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Would You Like Your Criminal Record to Disappear?

Need a criminal record expungement?

That may be possible. There is a right in the Commonwealth of PA to petition the county court for “expungement” of a criminal arrest record. The judge will analyze the petition, may hold a hearing and then make a determination whether the expungement will be allowed. The decision of the court is dependent upon the manner of the disposition of the defendant’s (petitioner’s) charges. If the defendant has been tried and acquitted of the offenses charged, defendant’s petition will automatically be granted and the arrest record will be expunged. The appeals courts have consistently held that the petition cannot be denied based upon commonwealth’s need for “record keeping” or for “future case” needs.

When prosecution is terminated without a conviction or an acquittal for reason such as nolle prossed or if the defendant completes ARD, the court is required to balance the individual’s right to be free from the harm of an arrest record with the Commonwealth’s interest in preserving the specific record. The Commonwealth has the burden of proof as to why the arrest record should be retained in the hearing.

If the expungement is denied, the Court considers: the reason for retaining the record, the strength of the case against the petitioner, the age and criminal record of petitioner, the employment history of petitioner, the length of time lapsed between the arrest and the petition to expunge, and the adverse consequences. If the charges were dismissed because of a plea agreement, defendant is rarely entitled to an expungement of the dropped charges based on contract principles. Where a record is silent as to how charges were terminated, the Commonwealth has the burden to prove at the hearing that they were dropped in exchange for a plea.

Convictions of a crime may only be expunged if the defendant reaches the age of 70 and has been free from arrest for a minimum of 10 years or if the defendant is dead for three years and was long convicted of a summary offense and was free of arrest and prosecution for five years following the conviction for the offense and is not a type of crime that by PA statute is never allowed to be expunged.

The expungement of a Protection from Abuse (PFA) will not be granted if the preponderance of the evidence proved incidents of the abuse unless petitioner meets the statutory requirements of being 70 and free from arrest for at least 10 years or has been dead for at least three years and had no arrests or prosecutions for five years following the PFA.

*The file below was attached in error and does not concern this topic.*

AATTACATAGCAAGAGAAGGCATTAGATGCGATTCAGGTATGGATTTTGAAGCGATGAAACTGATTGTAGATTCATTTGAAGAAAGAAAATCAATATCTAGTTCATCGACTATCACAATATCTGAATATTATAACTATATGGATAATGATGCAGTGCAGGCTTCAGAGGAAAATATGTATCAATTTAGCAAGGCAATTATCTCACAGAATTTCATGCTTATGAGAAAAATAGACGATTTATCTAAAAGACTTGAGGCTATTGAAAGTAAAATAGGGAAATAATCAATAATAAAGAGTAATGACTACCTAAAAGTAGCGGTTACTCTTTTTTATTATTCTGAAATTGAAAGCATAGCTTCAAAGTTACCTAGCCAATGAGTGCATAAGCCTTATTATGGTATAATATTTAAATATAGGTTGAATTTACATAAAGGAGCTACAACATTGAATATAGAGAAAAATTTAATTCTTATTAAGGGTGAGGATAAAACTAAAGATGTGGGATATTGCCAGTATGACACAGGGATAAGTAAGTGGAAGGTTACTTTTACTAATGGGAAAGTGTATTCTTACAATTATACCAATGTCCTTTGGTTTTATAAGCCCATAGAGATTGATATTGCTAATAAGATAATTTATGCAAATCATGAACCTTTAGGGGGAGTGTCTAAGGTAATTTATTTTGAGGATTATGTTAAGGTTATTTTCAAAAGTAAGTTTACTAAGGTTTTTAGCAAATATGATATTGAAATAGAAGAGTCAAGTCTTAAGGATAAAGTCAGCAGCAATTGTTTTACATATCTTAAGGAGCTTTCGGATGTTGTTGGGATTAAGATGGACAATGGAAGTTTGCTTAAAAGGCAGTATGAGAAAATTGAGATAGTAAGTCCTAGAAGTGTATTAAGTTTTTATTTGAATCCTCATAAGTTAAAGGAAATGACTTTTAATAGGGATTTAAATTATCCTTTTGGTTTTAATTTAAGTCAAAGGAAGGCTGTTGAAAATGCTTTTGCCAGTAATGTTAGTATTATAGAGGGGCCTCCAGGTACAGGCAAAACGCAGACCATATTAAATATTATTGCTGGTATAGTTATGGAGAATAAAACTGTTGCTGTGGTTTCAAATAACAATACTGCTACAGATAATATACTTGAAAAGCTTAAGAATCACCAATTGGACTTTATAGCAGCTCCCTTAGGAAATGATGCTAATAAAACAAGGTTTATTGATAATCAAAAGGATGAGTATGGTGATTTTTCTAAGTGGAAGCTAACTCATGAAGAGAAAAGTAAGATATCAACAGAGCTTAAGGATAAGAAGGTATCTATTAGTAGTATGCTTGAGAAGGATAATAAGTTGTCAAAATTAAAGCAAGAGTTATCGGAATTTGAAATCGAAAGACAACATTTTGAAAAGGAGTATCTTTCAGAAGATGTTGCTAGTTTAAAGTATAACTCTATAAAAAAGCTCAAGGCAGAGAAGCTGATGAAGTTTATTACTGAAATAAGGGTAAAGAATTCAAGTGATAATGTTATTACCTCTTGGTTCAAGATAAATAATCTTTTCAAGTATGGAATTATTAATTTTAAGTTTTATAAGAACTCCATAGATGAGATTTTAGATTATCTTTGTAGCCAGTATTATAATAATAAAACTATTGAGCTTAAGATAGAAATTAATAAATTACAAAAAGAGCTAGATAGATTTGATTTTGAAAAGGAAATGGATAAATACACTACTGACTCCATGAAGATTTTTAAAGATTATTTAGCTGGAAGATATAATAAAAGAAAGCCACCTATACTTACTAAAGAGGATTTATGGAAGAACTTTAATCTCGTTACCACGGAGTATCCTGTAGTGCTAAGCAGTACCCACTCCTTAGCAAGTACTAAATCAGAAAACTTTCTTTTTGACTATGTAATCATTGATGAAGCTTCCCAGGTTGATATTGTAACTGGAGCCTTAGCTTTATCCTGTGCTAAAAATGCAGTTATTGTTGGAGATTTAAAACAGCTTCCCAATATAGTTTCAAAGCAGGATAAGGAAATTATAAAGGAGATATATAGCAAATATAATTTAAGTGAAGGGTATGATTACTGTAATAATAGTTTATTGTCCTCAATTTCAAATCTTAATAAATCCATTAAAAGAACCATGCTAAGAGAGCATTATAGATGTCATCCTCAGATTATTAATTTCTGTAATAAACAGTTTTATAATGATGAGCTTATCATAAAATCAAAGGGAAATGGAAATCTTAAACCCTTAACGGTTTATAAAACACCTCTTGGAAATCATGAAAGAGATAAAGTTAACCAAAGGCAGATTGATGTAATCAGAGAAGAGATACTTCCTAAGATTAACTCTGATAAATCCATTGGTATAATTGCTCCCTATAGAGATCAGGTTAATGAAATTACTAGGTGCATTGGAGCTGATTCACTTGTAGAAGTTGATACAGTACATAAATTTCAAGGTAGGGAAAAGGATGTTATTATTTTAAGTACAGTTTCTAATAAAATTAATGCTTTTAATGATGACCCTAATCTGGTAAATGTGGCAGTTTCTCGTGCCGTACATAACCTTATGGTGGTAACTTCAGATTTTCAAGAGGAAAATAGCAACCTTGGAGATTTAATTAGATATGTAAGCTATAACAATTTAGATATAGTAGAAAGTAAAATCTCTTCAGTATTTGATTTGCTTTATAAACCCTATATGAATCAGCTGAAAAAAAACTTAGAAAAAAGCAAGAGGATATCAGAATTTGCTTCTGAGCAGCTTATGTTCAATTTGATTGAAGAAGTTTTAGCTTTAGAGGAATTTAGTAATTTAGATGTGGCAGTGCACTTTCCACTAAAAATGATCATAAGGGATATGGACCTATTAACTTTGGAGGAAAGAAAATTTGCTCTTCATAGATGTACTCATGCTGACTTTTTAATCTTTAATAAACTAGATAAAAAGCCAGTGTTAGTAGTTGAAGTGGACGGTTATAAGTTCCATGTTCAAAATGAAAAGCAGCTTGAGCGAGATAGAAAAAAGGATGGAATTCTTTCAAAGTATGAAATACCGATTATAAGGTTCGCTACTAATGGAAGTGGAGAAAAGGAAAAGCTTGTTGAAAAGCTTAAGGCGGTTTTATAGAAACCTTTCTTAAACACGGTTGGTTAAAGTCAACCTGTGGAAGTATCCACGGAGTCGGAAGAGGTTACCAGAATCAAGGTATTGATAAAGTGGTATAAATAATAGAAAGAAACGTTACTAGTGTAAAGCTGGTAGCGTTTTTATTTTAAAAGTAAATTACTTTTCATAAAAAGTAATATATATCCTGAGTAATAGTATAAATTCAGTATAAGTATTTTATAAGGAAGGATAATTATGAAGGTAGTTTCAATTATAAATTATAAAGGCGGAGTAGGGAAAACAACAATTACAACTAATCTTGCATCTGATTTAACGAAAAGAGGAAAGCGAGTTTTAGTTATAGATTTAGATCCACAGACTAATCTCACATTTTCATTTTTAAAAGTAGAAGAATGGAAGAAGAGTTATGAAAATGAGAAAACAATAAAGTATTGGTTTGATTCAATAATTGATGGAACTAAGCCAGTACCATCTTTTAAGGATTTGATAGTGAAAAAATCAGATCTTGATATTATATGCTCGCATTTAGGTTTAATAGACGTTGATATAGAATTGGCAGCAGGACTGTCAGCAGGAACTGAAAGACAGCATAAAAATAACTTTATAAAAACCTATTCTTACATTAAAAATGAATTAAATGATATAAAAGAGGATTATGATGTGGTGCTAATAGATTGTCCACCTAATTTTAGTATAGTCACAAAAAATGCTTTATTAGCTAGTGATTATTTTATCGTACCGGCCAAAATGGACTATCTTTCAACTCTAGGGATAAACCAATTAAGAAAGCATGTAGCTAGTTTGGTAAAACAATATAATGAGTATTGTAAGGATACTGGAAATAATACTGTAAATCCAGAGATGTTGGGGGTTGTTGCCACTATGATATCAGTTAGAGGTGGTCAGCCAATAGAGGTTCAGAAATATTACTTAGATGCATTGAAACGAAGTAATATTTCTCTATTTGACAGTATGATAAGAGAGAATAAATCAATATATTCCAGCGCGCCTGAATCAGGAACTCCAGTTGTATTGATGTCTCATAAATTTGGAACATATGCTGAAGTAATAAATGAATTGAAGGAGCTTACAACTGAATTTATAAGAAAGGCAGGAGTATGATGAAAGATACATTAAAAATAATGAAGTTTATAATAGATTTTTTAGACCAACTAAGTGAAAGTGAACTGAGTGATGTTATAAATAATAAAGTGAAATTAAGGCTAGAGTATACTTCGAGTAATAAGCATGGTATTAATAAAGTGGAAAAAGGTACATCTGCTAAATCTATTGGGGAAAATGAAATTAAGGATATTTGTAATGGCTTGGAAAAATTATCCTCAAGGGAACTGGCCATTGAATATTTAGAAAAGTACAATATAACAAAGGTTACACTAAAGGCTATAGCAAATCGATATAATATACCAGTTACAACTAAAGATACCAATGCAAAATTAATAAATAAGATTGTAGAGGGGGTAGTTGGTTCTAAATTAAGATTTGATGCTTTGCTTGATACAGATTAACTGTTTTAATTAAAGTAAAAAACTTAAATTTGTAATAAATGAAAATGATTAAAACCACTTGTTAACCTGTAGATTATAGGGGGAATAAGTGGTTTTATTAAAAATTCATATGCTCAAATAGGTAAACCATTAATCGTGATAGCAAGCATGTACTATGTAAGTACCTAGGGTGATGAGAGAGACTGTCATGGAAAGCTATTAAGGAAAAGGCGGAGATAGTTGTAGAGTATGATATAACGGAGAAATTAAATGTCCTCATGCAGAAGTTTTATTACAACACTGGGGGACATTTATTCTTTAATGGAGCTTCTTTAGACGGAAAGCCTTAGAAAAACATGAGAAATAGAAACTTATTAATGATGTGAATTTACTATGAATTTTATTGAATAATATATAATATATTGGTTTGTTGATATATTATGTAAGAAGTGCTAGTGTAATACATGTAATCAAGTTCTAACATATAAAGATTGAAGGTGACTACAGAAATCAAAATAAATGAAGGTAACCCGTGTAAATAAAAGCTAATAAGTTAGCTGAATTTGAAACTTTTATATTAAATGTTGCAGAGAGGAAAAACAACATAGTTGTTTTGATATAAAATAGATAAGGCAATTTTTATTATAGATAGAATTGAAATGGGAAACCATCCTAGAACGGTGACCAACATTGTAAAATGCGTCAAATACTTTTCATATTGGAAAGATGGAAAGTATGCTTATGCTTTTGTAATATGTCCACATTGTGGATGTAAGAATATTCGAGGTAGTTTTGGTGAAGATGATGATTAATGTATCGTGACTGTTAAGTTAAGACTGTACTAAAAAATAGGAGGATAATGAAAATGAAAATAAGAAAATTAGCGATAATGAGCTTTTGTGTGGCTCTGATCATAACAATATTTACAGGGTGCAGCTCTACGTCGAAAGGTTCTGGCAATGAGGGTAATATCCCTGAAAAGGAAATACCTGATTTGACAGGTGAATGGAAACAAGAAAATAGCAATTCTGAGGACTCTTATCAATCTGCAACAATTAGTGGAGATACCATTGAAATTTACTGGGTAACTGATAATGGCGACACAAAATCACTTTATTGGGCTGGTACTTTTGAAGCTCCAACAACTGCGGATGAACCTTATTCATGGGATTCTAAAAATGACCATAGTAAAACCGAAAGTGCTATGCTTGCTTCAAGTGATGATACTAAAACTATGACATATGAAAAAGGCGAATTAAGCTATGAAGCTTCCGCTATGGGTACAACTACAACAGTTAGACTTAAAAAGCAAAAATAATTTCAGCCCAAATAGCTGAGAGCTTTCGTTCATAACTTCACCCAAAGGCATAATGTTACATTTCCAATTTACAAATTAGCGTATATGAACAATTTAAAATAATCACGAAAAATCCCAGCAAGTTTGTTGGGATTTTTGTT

Court may not, by statute, expunge any record where the defendant was put on ARD for violation of any offense where the victim was under the age of 18, or the offense involved charges of rape, sexual assault, indecent exposure, aggregated assault, prostitution or obscene or sexual materials.

It is an abuse of discretion of the court not to expunge the criminal record if the Commonwealth fails to show compelling evidence or as overriding interest that justifies the retention of the records. If the Commonwealth is unable to establish a prima facia case for the criminal charge, the Commonwealth must present compelling evidence to justify the retention of the arrest record.

Expungement of juvenile records is authorized by PA statute. Juvenile records will be expunged if:

  • The complaint was filed but not substantiated or was dismissed.
  • Six months have elapsed since final discharge of the juvenile from supervision under a consent decree and no proceeding seeking adjudication or conviction is pending.
  • Five years have lapsed since final discharge from commitment and since that time, the person was not convicted of a felony or misdemeanor and proceeding is pending.
  • The individual is 18 years or older and the Commonwealth attorney consents to the expungement and the court agrees after balancing these factors: type of offense, petitioner’s age, employment history, drug and alcohol problems, adverse consequences from the record and the need for the record to protect the safety of the public.

A juvenile offense may not be expunged if he/she was 14 years or older at the time of the offense and the offense involve rape, sexual assault, or a conspiracy to commit those offenses as established by PA statute. When a person has had a juvenile adjudication, that person must petition the court for the record to be expunged after the person reached the age of 18. If the person fails to request expungement via a motion to the court, that record may be considered when the sentence is determined for a crime committed by that person after age 18.

Whether a non-conviction arrest record may be expunged depends on how the charges were terminated. If dismissed as part of a plea deal, it may not be expunged but, if dismissed for other reasons, it may be expunged by the court after balancing the factors that justice requires.

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